The Tsar’s Bride

Historic Stage Opera in four acts

Tickets to The Tsar’s Bride opera

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We bring you the opera The Tsar’s Bride at the Bolshoi Theater, produced and directed by Julia Pevzner. This tragic love story is sure to touch every viewer. If you have not visited the opera in a long time, this is a splendid opportunity to do so.

You can easily and quickly reserve tickets to the The Tsar’s Bride opera on our website below, or by phone with personal assistance from our managers. It is our pleasure to offer you booking services so you don’t have to worry about planning your cultural and leisure events.

Music Director -Gennadi Rozhdestvensky

Stage Director - Julia Pevzner

Set Designer - Alyona Pikalova

Costume Designer - Elena Zaitseva

Chorus Master - Valery Borisov

Lighting Designer - Damir Ismagilov

Choreographer - Ekaterina Mironova

Performed with two intervals. Running time: 3 hours 30 minutes.

Act I

The Carousal

Chamber in Oprichnik Grigory Gryaznoy’s house. Grigory is desperate: he has fallen passionately in love with Marfa, daughter of the merchant Sobakin, but she is already betrothed to the young boyar Ivan Lykov. In order to put his love out of his mind, Grigory called some guests to a drinking-party. One of them is the Tsar’s foreign physician Bomelius, the other is Lykov.

The guests arrive, led by Malyuta Skuratov, Gryaznoy’s friend. Lykov who just returned to Russia, tells the assembled company of the life abroad. The guests sing the praises of their sovereign, Ivan the Terrible, drink and dance.

Malyuta mentions Lyubasha and tells Gryaznoy to call her. “Who is Lyubasha?”, Bomelius asks. “Gryaznoy’s mistress, a right bonny lass!”, Malyuta replies. At Malyuta’s request, Lyubasha sings a song about bitter fate of a girl who is forced to marry a man she doesn’t love. The carousal comes to an end and the guests depart. Gryaznoy detains Bomelius.

Lyubasha, sensing that something is wrong, hides and listens to their conversation. Gryaznoy asks Bomelius for a love potion. The physician promises to provide him with powder that can arouse love in a girl’s heart. After Bomelius has gone, Lyubasha accuses Grigory of having fallen out of love with her but Grigory won’t listen. He can think of nothing else but his passion for Marfa and leaves when the bells sound for the early morning service. Lyubasha is left alone with her despair. She vows to find the girl who is the cause of her troubles and bewitch her away from Gryaznoy.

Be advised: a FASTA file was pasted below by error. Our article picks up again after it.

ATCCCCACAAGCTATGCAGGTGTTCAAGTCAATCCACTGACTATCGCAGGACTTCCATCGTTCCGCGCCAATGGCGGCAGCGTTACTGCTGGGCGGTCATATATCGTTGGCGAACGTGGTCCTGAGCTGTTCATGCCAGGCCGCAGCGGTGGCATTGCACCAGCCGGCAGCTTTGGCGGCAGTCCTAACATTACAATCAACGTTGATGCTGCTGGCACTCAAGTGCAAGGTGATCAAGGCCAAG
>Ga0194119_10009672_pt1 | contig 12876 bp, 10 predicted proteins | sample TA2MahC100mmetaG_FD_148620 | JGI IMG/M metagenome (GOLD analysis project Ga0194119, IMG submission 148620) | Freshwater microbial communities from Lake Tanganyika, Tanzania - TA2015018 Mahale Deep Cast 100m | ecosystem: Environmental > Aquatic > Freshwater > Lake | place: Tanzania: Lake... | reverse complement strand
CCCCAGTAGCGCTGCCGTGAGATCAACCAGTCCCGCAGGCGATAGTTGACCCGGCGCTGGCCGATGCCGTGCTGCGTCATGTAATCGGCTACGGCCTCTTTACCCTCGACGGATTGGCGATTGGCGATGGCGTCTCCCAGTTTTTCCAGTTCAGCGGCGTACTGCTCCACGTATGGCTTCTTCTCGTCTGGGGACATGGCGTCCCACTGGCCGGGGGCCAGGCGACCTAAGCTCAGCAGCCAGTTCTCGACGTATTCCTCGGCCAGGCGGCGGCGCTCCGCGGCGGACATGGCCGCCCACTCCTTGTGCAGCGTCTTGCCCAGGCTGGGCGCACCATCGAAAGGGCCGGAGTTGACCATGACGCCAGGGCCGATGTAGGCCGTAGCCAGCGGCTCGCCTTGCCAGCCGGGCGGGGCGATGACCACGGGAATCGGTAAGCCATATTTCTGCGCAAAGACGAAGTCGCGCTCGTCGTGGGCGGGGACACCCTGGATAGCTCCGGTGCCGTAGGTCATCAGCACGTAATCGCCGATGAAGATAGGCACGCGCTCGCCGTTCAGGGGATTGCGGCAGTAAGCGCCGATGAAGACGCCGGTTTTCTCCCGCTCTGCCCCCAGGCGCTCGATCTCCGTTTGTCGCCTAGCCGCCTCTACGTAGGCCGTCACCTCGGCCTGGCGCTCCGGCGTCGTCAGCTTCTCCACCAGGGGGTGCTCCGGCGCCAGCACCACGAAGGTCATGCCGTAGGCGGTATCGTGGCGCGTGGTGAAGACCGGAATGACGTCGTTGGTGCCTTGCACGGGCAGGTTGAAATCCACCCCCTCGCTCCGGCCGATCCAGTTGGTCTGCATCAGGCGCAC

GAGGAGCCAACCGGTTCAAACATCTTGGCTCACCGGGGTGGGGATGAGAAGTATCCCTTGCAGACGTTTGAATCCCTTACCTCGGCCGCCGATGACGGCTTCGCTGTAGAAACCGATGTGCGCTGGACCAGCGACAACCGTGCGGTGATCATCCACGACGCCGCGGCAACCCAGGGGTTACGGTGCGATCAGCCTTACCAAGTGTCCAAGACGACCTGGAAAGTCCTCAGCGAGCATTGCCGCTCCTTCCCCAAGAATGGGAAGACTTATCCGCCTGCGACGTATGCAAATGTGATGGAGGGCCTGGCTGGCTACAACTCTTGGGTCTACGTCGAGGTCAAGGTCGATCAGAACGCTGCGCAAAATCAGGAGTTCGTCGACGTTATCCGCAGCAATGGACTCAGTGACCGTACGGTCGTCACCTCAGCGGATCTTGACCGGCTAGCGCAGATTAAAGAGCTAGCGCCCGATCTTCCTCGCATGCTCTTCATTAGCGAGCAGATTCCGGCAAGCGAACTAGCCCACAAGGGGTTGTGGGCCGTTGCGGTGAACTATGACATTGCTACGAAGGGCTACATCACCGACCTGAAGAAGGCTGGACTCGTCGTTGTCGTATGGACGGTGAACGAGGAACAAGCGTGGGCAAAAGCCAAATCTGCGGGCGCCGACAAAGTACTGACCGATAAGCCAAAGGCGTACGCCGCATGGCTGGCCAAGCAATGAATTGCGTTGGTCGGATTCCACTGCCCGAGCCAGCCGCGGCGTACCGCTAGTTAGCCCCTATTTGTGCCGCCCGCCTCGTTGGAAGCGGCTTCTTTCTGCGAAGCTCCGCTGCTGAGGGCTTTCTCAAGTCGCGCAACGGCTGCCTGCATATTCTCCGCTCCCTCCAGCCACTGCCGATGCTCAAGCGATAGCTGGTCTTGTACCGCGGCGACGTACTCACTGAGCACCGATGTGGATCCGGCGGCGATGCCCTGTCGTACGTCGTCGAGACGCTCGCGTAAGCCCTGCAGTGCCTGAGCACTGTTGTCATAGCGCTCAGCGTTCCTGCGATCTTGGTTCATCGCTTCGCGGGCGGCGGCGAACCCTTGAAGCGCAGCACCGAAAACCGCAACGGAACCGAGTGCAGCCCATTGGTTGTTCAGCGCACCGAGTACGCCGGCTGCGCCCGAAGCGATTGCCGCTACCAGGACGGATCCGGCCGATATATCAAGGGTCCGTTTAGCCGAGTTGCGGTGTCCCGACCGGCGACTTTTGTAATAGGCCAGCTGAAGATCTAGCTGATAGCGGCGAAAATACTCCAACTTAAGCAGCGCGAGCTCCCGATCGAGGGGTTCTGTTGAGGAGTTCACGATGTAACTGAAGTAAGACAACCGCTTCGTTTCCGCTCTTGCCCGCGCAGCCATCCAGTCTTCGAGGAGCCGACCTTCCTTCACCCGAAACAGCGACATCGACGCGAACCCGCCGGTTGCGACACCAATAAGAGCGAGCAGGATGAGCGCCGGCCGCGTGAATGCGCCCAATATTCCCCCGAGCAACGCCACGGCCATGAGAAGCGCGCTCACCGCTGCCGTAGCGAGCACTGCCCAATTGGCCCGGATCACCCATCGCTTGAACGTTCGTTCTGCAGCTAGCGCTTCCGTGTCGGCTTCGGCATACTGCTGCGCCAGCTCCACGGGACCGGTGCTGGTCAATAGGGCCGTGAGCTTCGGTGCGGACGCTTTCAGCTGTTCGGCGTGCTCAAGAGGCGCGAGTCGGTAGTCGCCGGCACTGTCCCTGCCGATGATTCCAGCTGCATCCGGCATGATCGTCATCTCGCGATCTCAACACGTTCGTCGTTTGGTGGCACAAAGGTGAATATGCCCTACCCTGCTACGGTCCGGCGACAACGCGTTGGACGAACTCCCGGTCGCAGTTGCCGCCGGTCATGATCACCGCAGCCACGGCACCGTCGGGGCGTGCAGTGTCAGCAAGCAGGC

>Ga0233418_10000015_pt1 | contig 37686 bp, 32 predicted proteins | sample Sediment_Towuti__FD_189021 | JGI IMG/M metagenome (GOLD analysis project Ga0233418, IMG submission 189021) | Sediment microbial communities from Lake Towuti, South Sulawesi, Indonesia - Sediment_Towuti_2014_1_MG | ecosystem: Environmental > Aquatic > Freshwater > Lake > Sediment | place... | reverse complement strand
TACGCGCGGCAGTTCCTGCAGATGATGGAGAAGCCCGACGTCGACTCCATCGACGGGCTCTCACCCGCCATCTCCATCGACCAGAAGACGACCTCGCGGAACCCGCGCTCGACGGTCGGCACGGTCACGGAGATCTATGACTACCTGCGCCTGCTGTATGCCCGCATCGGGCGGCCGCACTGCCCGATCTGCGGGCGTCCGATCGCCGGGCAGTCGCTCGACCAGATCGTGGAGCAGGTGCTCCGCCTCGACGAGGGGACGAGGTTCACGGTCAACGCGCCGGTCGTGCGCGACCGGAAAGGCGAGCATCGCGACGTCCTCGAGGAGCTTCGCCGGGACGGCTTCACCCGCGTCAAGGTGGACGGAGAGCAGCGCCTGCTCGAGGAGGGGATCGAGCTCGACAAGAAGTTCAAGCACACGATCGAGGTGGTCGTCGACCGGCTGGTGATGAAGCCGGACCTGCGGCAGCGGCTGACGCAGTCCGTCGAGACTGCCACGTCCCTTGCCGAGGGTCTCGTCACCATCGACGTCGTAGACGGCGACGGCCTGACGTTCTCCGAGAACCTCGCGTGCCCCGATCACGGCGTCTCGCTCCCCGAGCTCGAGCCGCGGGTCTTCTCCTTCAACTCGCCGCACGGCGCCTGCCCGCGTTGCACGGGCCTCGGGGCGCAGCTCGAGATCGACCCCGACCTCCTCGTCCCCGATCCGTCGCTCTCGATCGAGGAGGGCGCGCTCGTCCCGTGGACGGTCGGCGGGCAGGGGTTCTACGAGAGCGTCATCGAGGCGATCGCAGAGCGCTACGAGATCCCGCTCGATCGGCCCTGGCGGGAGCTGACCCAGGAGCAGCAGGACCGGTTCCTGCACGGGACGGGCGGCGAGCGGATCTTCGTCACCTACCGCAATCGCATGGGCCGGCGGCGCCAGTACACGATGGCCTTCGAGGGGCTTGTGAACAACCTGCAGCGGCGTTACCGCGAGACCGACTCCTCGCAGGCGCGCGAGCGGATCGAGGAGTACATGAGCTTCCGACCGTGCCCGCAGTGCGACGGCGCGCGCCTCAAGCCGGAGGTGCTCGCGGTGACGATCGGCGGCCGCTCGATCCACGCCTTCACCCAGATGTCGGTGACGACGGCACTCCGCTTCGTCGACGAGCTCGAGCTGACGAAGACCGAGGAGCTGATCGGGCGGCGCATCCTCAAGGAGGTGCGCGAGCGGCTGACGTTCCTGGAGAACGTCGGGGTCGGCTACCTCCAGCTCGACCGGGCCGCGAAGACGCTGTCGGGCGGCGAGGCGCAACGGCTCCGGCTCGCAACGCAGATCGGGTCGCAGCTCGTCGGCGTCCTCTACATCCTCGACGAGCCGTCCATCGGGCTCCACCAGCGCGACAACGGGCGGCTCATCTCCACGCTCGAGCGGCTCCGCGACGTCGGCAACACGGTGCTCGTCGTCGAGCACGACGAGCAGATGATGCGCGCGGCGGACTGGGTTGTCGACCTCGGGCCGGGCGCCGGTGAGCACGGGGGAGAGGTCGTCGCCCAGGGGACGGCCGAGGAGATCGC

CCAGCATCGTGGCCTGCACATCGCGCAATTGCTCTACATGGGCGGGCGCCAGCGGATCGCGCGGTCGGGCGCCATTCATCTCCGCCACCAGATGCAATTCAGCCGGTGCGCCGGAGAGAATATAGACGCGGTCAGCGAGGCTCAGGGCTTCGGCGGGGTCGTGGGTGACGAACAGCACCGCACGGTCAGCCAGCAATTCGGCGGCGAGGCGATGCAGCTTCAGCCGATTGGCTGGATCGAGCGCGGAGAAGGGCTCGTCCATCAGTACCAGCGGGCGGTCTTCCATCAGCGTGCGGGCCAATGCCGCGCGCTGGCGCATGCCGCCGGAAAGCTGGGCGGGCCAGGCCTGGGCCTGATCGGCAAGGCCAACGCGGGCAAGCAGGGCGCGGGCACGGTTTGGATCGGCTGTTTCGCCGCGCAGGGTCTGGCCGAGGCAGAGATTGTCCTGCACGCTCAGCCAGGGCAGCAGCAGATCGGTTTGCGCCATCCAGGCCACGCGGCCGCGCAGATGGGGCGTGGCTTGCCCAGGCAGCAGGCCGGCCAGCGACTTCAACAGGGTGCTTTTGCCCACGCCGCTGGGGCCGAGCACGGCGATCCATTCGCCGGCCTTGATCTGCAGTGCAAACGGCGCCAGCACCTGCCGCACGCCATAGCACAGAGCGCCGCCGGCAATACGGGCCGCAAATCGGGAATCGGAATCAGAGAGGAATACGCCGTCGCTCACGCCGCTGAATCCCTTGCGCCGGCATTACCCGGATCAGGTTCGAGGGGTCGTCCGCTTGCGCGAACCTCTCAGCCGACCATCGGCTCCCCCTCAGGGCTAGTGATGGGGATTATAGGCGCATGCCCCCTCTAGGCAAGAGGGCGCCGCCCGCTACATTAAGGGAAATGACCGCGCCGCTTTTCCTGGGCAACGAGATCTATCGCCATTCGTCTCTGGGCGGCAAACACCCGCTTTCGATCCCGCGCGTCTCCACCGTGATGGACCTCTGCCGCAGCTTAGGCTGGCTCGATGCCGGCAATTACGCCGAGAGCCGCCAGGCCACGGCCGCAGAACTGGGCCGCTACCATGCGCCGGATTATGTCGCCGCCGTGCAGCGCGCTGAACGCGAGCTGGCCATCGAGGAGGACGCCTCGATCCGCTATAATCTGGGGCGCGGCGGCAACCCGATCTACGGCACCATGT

Act II

The Love Potion

A street in the Alexandrovskaya Sloboda. The parishioners are coming out of the monastery after the evening service. At the porch of her house, Marfa stands talking to her friend Dunyasha of her betrothed, Ivan Lykov. A group of Oprichniks appears through the monastery gates. Marfa doesn’t recognize Ivan the Terrible who is leading the group, but the stranger’s intent gaze frightens her. It is only when she catches sight of her father and her betrothed, who are approaching the house, that she calms down.

Sobakin invites Lykov into the house and the girls follow them in. Dusk is falling. A shadow is circling round the Sobakin house. It is Lyubasha. She cautiously steals up to the porch: she wants to have a look at her rival. Having peeped through the lit-up window, Lyubasha is struck by Marfa’s beauty. The desperate girl rushes to Bomelius’s house. Bomelius appears in asnwer to her call. Lyubasha begs him to sell her a potion which will destroy human beauty. Bomelius agrees, demanding in return Lyubasha’s love. Indignant, Lyubasha wants to leave, but Bomelius threatens to tell Gryaznoy what she has asked him for. The sound of Marfa’s laughter coming from the Sobakins house, makes Lyubasha agree to Bomelius’s terms. The potion is ready, and she goes into his house.

The Oprichniks appear on the street, coming back from an execution ride.


The Best Man